- Jaime Gonzalez Duran was one of the original Zetas
- He was a bodyguard and hit man for the Gulf Cartel
- It was the third sentence against him
One of the founding members of Los Zetas, a ruthless Mexican drug cartel that began as a group of army deserters hired by a drug lord, has been sentenced to 35 years in prison, the federal attorney general's office said.
Jaime Gonzalez Duran was in the upper echelons of the Zetas leadership and is one of the biggest captures authorities have made against that group.
A judge in Tamaulipas state convicted Gonzalez of organized crime and kidnapping and handed down the sentence, which includes a fine equivalent to 2,251 days of minimum wage, the attorney general's office said.
It is the third sentence against Gonzalez. In 2010, two other courts sent him to prison for 21 and 16 years.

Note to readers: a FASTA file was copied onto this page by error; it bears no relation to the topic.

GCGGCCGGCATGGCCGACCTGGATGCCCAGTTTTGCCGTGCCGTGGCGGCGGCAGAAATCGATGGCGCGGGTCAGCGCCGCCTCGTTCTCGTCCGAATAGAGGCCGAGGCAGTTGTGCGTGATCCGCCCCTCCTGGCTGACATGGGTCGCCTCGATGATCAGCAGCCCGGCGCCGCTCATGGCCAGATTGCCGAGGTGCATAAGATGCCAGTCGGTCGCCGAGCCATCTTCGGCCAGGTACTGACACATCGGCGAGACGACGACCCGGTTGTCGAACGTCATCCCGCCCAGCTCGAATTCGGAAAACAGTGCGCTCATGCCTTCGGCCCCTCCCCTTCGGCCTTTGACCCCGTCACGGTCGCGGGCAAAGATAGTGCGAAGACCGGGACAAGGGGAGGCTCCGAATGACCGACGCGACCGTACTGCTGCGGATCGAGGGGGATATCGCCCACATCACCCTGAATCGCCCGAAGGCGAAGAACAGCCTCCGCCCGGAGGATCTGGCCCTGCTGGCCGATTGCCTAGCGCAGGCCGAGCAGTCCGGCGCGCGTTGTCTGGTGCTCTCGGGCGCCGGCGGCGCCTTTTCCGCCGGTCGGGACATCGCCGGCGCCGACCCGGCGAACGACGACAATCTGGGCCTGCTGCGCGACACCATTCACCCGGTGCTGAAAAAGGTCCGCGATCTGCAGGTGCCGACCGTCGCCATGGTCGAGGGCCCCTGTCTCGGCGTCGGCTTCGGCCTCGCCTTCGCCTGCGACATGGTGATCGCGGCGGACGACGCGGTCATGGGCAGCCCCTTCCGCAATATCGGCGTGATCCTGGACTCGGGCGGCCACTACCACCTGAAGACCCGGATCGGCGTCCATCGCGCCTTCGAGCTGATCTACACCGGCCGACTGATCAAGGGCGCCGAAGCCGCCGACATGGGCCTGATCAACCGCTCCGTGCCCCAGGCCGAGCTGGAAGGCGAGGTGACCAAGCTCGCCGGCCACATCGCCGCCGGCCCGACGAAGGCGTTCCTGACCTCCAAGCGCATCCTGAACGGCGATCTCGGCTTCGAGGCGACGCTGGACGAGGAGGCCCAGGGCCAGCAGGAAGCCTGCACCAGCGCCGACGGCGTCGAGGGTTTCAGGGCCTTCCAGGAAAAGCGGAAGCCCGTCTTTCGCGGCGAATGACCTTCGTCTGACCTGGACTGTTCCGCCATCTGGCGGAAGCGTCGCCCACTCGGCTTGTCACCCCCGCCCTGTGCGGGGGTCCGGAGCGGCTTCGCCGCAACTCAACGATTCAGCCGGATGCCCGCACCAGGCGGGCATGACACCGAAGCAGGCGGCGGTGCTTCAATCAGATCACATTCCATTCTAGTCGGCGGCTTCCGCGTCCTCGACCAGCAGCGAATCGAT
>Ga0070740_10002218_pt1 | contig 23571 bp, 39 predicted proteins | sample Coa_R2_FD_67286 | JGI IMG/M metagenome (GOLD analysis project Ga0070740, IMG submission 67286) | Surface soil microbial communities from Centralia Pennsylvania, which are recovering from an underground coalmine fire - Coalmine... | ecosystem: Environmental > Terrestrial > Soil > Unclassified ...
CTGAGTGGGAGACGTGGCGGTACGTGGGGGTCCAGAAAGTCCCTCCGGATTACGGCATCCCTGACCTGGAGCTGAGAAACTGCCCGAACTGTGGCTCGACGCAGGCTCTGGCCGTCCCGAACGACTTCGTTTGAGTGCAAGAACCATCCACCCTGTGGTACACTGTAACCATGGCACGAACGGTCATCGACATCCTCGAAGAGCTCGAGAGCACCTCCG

Federal police arrested Gonzalez in November 2008 in Reynosa, Tamaulipas. He had in his possession $150,000 and a military-grade weapon, the attorney general's office said.
Before his arrest, he was a bodyguard and hit man for the leader of the Gulf cartel, the office said. The Zetas have since split off from the Gulf cartel and operate as their own cartel.
Three others were sentenced alongside Gonzalez, prosecutors said Thursday.
Benito Pena Gutierrez and Anselmo Rivera Alonso, both former police officers in the town of Guadalupe in the state of Nuevo Leon, were sentenced to 25 years for the kidnappings of four federal agents in 2007.
Another cartel member, Javier Paez Arredondo, was sentenced to 10 years for participating in organized crime.